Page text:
Law Commission of India Report No. 105
Quality Control and Inspection of Consumer Goods
Forward to the Union Minister of Law and Justice, Ministry of Law and Justice, Government of India by K.K. Mathew, Chairman, Law Commission of India, on October 27, 1984.
New Delhi. October 27, 1984.Shri Jagannath Kaushal, Minister of Law, Justice and Company Affairs, New Delhi. My Dear Minister,
I am forwarding herewith the One Hundred and Fifth Report of the Law Commission on "Quality Control and Inspection of Consumer Goods". The subject was taken up by the Law Commission on its own.
The Commission is indebted to Dr. M.B. Rao, Member, and Shri A.K. Srinivasamurthy, Member-Secretary, for their valuable assistance in the preparation of the Report.With regards, Yours sincerely, Sd/- K.K. Mathew
Quality Control and Inspection of Consumer Goods
Introduction1.1 Consumer protection, of late, is increasingly receiving attention both, in the Press and Government in our country. It appears that the Government of India have set up Consumer Protection Council of India under the Chairmanship of the Minister in the Ministry of Civil Supplies.1 Addressing the first meeting of the Consumer Protection Council in New Delhi, the Minister appears to have referred to the increasing sophistication of manufacturing processes and with the tremendous expansion of markets, the control of the consumer in the modern economic structure left him a prey to innumerable disadvantages. It would appear that the Delhi Administration have decided to set up a technical laboratory where foodstuffs and other consumable goods purchased by the consumers could be tested about their quality. 1. Financial Express (27-11-1983). 1.2 A letter,2 inter alia, stating that representations had been received pointing out that difficulties are experienced by persons who had purchased defective electrical goods and thereafter found themselves helpless; has been received in the Commission. The Correspondent suggested that the Law Commission may consider the advisability of recommending the amendments to the law on the lines of the U.K. Supply of Goods (Implied Terms) Act, 1973 and the Unfair Contract Terms Act, 1977. But there is no reference to the Law Commission from the Government on the subject. However, as the question of consumer protection is engaging the attention of the Government as well as the public and in view of its importance, the Law Commission has taken up the subject for consideration. 1. Law Commission File No. F.2(1)/84-L.C., S. No. 2. 1.3 We may at this juncture state that the question of amending the Indian Contract Act to provide relief against unfair terms in standard forms of contracts, on the model of U.K. Unfair Contract Terms Act, 1977, has been the subject-matter of a separate report1. In this report, it is proposed to go into the question as to how best to safeguard consumer interests in respect of purchase of costly electrical gadgets etc. without the consumer being driven to initiate costly and, possibly, long drawn out litigation. 1. 103rd Report of the Law Commission.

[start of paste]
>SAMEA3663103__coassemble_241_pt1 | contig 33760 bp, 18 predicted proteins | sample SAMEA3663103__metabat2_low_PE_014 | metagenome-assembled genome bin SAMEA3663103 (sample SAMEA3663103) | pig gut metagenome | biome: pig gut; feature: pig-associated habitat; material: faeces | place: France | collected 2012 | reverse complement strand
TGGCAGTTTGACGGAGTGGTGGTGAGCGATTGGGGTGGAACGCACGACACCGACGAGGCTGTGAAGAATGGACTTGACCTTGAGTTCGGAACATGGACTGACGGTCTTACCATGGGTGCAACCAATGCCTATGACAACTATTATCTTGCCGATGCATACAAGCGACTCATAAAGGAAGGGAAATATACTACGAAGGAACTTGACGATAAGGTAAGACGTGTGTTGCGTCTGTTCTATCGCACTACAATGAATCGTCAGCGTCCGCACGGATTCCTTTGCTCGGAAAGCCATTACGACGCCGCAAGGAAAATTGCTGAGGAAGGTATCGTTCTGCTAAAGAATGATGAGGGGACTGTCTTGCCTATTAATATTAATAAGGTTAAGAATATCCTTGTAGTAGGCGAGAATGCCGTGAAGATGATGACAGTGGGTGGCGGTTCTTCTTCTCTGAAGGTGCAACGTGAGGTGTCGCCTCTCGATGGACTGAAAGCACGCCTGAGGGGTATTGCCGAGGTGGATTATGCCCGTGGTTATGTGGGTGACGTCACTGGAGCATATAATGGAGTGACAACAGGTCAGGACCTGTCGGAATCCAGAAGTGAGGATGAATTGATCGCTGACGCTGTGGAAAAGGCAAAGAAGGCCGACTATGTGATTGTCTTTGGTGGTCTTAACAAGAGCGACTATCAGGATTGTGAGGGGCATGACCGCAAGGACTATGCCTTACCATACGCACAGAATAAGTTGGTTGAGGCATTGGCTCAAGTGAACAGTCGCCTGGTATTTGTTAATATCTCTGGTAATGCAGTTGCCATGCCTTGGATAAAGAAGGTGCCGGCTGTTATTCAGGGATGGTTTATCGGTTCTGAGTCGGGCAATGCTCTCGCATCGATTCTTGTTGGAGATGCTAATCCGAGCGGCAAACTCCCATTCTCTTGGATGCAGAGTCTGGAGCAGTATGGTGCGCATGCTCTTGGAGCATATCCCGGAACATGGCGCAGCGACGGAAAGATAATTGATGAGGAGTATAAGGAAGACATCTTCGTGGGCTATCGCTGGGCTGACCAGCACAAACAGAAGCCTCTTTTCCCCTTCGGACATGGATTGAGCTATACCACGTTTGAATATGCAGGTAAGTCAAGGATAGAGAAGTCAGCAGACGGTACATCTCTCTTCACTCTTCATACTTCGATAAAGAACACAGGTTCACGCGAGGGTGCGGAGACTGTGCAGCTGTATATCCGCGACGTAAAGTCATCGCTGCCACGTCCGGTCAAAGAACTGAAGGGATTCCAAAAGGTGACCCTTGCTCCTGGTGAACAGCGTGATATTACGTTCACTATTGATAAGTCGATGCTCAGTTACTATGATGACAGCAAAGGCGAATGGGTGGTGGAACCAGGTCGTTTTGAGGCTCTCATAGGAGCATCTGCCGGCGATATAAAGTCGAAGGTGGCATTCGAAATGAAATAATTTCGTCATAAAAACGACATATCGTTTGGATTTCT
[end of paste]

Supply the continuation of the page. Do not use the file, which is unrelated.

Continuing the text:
Existing Law on the Subject2.1 The conditions and warranties governing the sale of goods are contained in sections 11 to 17 of the Sale of Goods Act, 1930. Section 11 provides that unless a different intention appears from the terms of the contract, stipulation as to time is not deemed to be the essence of a contract. Section 12 defines the terms 'condition and 'warranty'; section 13 when a condition may be treated as a warranty; section 14 of the implied condition to title, quiet possession etc.; section 15 as to sale by description; section 16 as to implied conditions as to quality of fitness and section 17 as to sale by sample. 2.2 The normal principle of law is summed up in the maxim 'caveat emptor' and is based on the presumption that the buyer is relying on his own skill and judgment when he effects a purchase. There are however, recognised exceptions to the above rule. First, "where a manufacturer or dealer contracts to supply an article which he manufactures or produces, or in what he deals, to be applied to particular purpose, so that the buyer necessarily trusts to the judgment or skill of the manufacturer or dealer there is in that case an implied term or warranty that it shall be reasonably fit for the purpose to which it is to be applied. In such a case the buyer trusts to the manufacturer or dealer, and relies upon his judgment and not upon his own".1 1. Jones v. Just, 1868 LR 3 QB 197. 2.3 The second exception is that where goods are bought by description from a seller who deals in goods of that description, there is an implied term that the goods shall be of merchantable quality. Both the common law rule as well as the exceptions are incorporated in section 16 of the Sale of Goods Act, 1930, which is based upon section 14 of the English Act. 2.4 The first exception would apply in a case where the description of the goods required is given by the buyer and they point to the fact that they are required for a particular purpose. In such a case, it would be a fair inference that the goods are being ordered for that particular purpose. It was held that where a person who had no special knowledge or skill with regard to hot-water-bottles, went to a chemist who sold such articles and asked for a 'hot-water-bottle', the court might justly infer that the goods were bought and sold for the purpose of being used as a hot-water-bottle.2 Similarly, a retail dealer in woollen goods who sells underpants must know that they are required for the particular purpose of being worn next to the skin.3 1. Preist v. Last, (1903) 2 KB 148. 2. Grant v. Australian Knitting Mills Ltd., AIR 1936 PC 34. 2.5 But the proviso to sub-section (1) of section 16 of the Act provides, inter alia, that if the contract for sale is for a specified article under its patent or other trade name, there is in that case an implied condition as to its fitness for any particular purpose. It was, however, held that although a person may order an article under a patent or trade name, yet if at the same time the buyer makes it clear to the seller that he is relying on the seller's skill and judgment to ensure that the article shall be fit for a particular purpose, the proviso has no applica tion.1 1. Baldry v. Marshal, (1925) 1 KB 260. 2.6 This leads us to the second exception to the common law rule of 'caveat emptor', namely, that the goods should be of merchantable quality where goods are bought from a seller who deals in the goods of that description, whether he is the manufacturer or producer or not. It applies specially for latent defects which could not be noticed on inspection of the goods. Where the plaintiff had his hair dyed by the defendant at his hair dressing establishment with a product recommended by the defendant as a good hair dye and he contracted dermatitis as a direct result of the use of the hair dye, the defendant was held liable in damages.1 1. Watson v. Buckley, Osborne, Garrett & Co. Ltd., (1940) 1 All ER 174. 2.7 Further, section 15 inter alia provides that there is an implied condition that the goods correspond with the description. The Indian law is largely based on the U.K. Sale of Goods Act